In this section, The Malaysian Reserve (TMR) will interview the head of specific departments in the Islamic banking and finance industry, and it will focus on the behindthe- scenes actors in Malaysia and abroad.
TMR: What are your key responsibilities within your corporation? What is Shariah audit?
Wan Rizaidi: Shariah audit was introduced within the Shariah Governance Framework by Bank Negara Malaysia.
At Hong Leong Islamic Banking Bhd (HLIBB), Shariah audit forms part of the group internal audit whose major function is to conduct periodical and independent assessments of the Islamic bank, and to add value and improve on the degree of compliance in relation to the Islamic bank’s business operations. As the head of Shariah audit, it is also my main objective to ensure sound and effective internal control systems are in place to make certain that we adhere to Shariah-compliance.
TMR: What are some of the challenges in your role with regard to Islamic finance?
Wan Rizaidi: Shariah is the heart of Islamic banking and misunderstanding of its fundamental rulings will always be a challenge as it affects the business as a whole.
Unfortunately, the main challenges I face would be in dealing with the most basic element of Shariah which is the awareness and understanding of its principles and method of implementation.
Because this is such a subjective area, confusion in interpreting the principles is bound to occur, and it is the job of the Shariah auditor to make sure these oversights are identified and rectified.
TMR: What led you to choose a career in Islamic finance?
Wan Rizaidi: As a young man in school, I was initially in the science stream. My inclination towards a career in Islamic finance began when I was exposed to the beauty and elegance of Islamic knowledge, history and civilisation. I have to give thanks to the management and lecturers of the International Islamic University who had encouraged me to complete my Bachelor of Economics instead of other streams, specialising in Islamic Economics.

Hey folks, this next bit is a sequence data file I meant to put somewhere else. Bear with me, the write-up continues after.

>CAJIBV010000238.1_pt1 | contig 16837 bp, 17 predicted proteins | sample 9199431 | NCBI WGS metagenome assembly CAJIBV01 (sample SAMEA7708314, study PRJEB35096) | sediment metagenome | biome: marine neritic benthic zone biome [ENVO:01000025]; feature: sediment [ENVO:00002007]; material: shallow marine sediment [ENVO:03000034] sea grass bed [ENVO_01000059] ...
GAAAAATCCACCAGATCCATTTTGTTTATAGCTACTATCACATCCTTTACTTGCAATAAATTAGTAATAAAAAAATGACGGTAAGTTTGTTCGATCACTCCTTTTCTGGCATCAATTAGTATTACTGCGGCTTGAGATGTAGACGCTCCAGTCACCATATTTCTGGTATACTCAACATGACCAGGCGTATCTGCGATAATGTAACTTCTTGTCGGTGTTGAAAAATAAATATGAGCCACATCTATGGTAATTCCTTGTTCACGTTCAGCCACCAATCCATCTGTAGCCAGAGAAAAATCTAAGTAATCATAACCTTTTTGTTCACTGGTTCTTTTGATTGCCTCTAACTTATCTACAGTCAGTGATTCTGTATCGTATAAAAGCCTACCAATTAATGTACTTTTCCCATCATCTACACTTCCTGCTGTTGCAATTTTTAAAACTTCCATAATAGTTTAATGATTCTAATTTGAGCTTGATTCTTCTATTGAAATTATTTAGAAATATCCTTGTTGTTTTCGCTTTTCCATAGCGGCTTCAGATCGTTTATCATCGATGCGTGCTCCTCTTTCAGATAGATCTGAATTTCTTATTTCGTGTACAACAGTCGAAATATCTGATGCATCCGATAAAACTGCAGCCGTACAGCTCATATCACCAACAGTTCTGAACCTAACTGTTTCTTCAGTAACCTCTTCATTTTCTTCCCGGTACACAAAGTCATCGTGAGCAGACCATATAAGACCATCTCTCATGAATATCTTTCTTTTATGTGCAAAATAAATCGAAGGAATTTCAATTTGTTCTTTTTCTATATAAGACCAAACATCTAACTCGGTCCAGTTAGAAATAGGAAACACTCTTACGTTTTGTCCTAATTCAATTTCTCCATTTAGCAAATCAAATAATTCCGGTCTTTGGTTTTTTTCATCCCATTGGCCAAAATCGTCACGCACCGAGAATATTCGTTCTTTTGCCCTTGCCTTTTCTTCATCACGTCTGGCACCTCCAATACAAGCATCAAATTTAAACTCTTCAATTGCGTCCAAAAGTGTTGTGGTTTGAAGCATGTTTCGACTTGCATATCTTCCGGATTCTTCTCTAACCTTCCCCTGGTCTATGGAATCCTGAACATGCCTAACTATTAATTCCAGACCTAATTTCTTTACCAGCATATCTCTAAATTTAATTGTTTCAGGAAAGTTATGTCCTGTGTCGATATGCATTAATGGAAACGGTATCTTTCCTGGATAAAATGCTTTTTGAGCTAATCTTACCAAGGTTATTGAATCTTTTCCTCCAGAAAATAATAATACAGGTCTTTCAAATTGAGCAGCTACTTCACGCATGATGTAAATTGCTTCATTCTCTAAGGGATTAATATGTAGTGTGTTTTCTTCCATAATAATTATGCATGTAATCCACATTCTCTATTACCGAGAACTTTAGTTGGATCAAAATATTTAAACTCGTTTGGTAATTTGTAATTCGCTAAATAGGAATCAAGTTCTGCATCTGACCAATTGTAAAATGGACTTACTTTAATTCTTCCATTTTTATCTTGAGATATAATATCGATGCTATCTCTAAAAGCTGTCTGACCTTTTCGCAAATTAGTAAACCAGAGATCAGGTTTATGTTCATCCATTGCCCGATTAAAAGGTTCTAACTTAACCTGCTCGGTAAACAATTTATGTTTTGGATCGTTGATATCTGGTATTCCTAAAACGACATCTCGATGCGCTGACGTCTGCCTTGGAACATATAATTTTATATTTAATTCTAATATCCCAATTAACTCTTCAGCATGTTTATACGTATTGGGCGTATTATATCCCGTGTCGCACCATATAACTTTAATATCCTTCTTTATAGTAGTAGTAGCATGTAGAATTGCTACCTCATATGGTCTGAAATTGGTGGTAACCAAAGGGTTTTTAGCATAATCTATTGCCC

If it were not for them, I don’t think I would be where I am today.
TMR: What are some of the in Shariahcompliance issues in Islamic finance?
Wan Rizaidi: From a personal point of view, the common issues with regard to Shariah- compliance relate to the difficulties stemming from making absolutely sure that Islamic banks are participating in Shariah-compliant activities and business in terms of financing and investment.
Islamic financial institutions have the responsibility of making sure that each aspect of the bank’s activities complies with Shariah law.
Moreover, in a mixed economy, such as the one in Malaysia, and for HLIBB, a subsidiary of a conventional bank, this certainly is a challenge as we have to scrutinise all business dealings carefully to ensure we do not disregard Shariah law.
TMR: How do you ensure that you are always on top of the issues/changes in your area of responsibilities?
Wan Rizaidi: Being an avid reader, I make sure I keep in touch with the latest updates on Islamic finance and audit by voraciously reading whatever articles I can get my hands on!
Even the first message which was revealed to our Prophet Muhammad PBUH in the holy Quran beseeches us to read, as verse 96:1 says, “Read in the name of thy Lord and Cherisher, Who Created”.
The amount of information available out there is both wide and varied. There are so many sources and academic writeups to choose from but the problem that often crops up is finding the time to read and assimilate the glut of information available. I am further blessed to have the opportunity to hone my knowledge and expand my horizons through intellectual discourse with experts in the industry.
In this first interview, we have Wan Rizaidi Wan Mamat Saufi, head of Shariah audit at HLIBB, talking about his experience in the business.